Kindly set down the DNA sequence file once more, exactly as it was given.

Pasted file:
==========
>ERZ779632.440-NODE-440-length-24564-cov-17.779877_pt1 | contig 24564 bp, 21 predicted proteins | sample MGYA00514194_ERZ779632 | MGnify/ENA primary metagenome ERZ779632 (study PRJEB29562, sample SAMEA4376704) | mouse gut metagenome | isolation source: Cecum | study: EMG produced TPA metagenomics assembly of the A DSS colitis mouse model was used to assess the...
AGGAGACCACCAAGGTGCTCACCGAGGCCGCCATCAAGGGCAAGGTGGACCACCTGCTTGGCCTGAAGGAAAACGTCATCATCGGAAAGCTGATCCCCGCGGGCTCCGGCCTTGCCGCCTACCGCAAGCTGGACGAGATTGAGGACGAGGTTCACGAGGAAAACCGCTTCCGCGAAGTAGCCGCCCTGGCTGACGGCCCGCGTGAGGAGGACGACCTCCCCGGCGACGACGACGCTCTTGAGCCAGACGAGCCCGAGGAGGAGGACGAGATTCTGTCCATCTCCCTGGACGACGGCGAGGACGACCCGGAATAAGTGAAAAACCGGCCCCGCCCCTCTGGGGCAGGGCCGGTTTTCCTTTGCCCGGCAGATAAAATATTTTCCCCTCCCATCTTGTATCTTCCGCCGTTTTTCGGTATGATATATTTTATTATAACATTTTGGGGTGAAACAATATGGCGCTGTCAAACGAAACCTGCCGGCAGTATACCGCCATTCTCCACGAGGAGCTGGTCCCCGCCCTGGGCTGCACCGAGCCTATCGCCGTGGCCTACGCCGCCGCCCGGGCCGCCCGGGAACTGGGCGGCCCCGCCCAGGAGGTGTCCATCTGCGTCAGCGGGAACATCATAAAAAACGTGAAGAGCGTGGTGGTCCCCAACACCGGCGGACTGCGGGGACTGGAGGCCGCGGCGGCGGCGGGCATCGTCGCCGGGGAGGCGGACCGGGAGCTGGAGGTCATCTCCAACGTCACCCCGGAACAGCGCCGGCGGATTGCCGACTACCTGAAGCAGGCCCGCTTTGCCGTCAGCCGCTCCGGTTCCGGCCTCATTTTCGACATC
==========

>ERZ779632.440-NODE-440-length-24564-cov-17.779877_pt1 | contig 24564 bp, 21 predicted proteins | sample MGYA00514194_ERZ779632 | MGnify/ENA primary metagenome ERZ779632 (study PRJEB29562, sample SAMEA4376704) | mouse gut metagenome | isolation source: Cecum | study: EMG produced TPA metagenomics assembly of the A DSS colitis mouse model was used to assess the...
AGGAGACCACCAAGGTGCTCACCGAGGCCGCCATCAAGGGCAAGGTGGACCACCTGCTTGGCCTGAAGGAAAACGTCATCATCGGAAAGCTGATCCCCGCGGGCTCCGGCCTTGCCGCCTACCGCAAGCTGGACGAGATTGAGGACGAGGTTCACGAGGAAAACCGCTTCCGCGAAGTAGCCGCCCTGGCTGACGGCCCGCGTGAGGAGGACGACCTCCCCGGCGACGACGACGCTCTTGAGCCAGACGAGCCCGAGGAGGAGGACGAGATTCTGTCCATCTCCCTGGACGACGGCGAGGACGACCCGGAATAAGTGAAAAACCGGCCCCGCCCCTCTGGGGCAGGGCCGGTTTTCCTTTGCCCGGCAGATAAAATATTTTCCCCTCCCATCTTGTATCTTCCGCCGTTTTTCGGTATGATATATTTTATTATAACATTTTGGGGTGAAACAATATGGCGCTGTCAAACGAAACCTGCCGGCAGTATACCGCCATTCTCCACGAGGAGCTGGTCCCCGCCCTGGGCTGCACCGAGCCTATCGCCGTGGCCTACGCCGCCGCCCGGGCCGCCCGGGAACTGGGCGGCCCCGCCCAGGAGGTGTCCATCTGCGTCAGCGGGAACATCATAAAAAACGTGAAGAGCGTGGTGGTCCCCAACACCGGCGGACTGCGGGGACTGGAGGCCGCGGCGGCGGCGGGCATCGTCGCCGGGGAGGCGGACCGGGAGCTGGAGGTCATCTCCAACGTCACCCCGGAACAGCGCCGGCGGATTGCCGACTACCTGAAGCAGGCCCGCTTTGCCGTCAGCCGCTCCGGTTCCGGCCTCATTTTCGACATC